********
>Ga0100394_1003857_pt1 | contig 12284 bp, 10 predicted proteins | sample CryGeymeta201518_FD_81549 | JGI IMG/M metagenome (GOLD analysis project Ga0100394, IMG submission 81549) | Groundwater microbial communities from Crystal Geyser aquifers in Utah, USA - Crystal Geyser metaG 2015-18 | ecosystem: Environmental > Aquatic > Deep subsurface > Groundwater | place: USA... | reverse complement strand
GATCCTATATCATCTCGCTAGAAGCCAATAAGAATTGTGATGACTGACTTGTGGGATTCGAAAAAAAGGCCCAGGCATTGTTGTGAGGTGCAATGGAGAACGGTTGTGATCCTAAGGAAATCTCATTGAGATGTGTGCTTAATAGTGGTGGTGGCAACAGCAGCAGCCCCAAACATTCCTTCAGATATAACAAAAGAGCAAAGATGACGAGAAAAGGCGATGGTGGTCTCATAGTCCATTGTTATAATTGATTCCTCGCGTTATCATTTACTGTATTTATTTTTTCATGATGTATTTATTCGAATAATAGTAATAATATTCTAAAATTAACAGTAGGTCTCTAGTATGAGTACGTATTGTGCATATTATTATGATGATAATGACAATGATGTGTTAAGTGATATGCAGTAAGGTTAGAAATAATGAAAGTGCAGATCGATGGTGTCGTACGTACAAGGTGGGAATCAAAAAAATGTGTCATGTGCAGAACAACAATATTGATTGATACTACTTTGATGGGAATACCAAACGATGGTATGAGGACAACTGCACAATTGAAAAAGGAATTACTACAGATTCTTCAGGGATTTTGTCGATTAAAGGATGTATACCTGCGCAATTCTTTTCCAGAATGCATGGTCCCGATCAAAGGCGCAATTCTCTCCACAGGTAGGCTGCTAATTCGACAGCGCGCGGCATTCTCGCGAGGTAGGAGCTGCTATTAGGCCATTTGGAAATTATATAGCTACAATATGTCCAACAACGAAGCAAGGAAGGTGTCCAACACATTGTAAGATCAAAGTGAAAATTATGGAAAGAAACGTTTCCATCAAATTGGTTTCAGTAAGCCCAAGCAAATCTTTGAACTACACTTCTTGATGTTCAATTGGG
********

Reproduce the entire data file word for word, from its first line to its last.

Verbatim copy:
>Ga0100394_1003857_pt1 | contig 12284 bp, 10 predicted proteins | sample CryGeymeta201518_FD_81549 | JGI IMG/M metagenome (GOLD analysis project Ga0100394, IMG submission 81549) | Groundwater microbial communities from Crystal Geyser aquifers in Utah, USA - Crystal Geyser metaG 2015-18 | ecosystem: Environmental > Aquatic > Deep subsurface > Groundwater | place: USA... | reverse complement strand
GATCCTATATCATCTCGCTAGAAGCCAATAAGAATTGTGATGACTGACTTGTGGGATTCGAAAAAAAGGCCCAGGCATTGTTGTGAGGTGCAATGGAGAACGGTTGTGATCCTAAGGAAATCTCATTGAGATGTGTGCTTAATAGTGGTGGTGGCAACAGCAGCAGCCCCAAACATTCCTTCAGATATAACAAAAGAGCAAAGATGACGAGAAAAGGCGATGGTGGTCTCATAGTCCATTGTTATAATTGATTCCTCGCGTTATCATTTACTGTATTTATTTTTTCATGATGTATTTATTCGAATAATAGTAATAATATTCTAAAATTAACAGTAGGTCTCTAGTATGAGTACGTATTGTGCATATTATTATGATGATAATGACAATGATGTGTTAAGTGATATGCAGTAAGGTTAGAAATAATGAAAGTGCAGATCGATGGTGTCGTACGTACAAGGTGGGAATCAAAAAAATGTGTCATGTGCAGAACAACAATATTGATTGATACTACTTTGATGGGAATACCAAACGATGGTATGAGGACAACTGCACAATTGAAAAAGGAATTACTACAGATTCTTCAGGGATTTTGTCGATTAAAGGATGTATACCTGCGCAATTCTTTTCCAGAATGCATGGTCCCGATCAAAGGCGCAATTCTCTCCACAGGTAGGCTGCTAATTCGACAGCGCGCGGCATTCTCGCGAGGTAGGAGCTGCTATTAGGCCATTTGGAAATTATATAGCTACAATATGTCCAACAACGAAGCAAGGAAGGTGTCCAACACATTGTAAGATCAAAGTGAAAATTATGGAAAGAAACGTTTCCATCAAATTGGTTTCAGTAAGCCCAAGCAAATCTTTGAACTACACTTCTTGATGTTCAATTGGG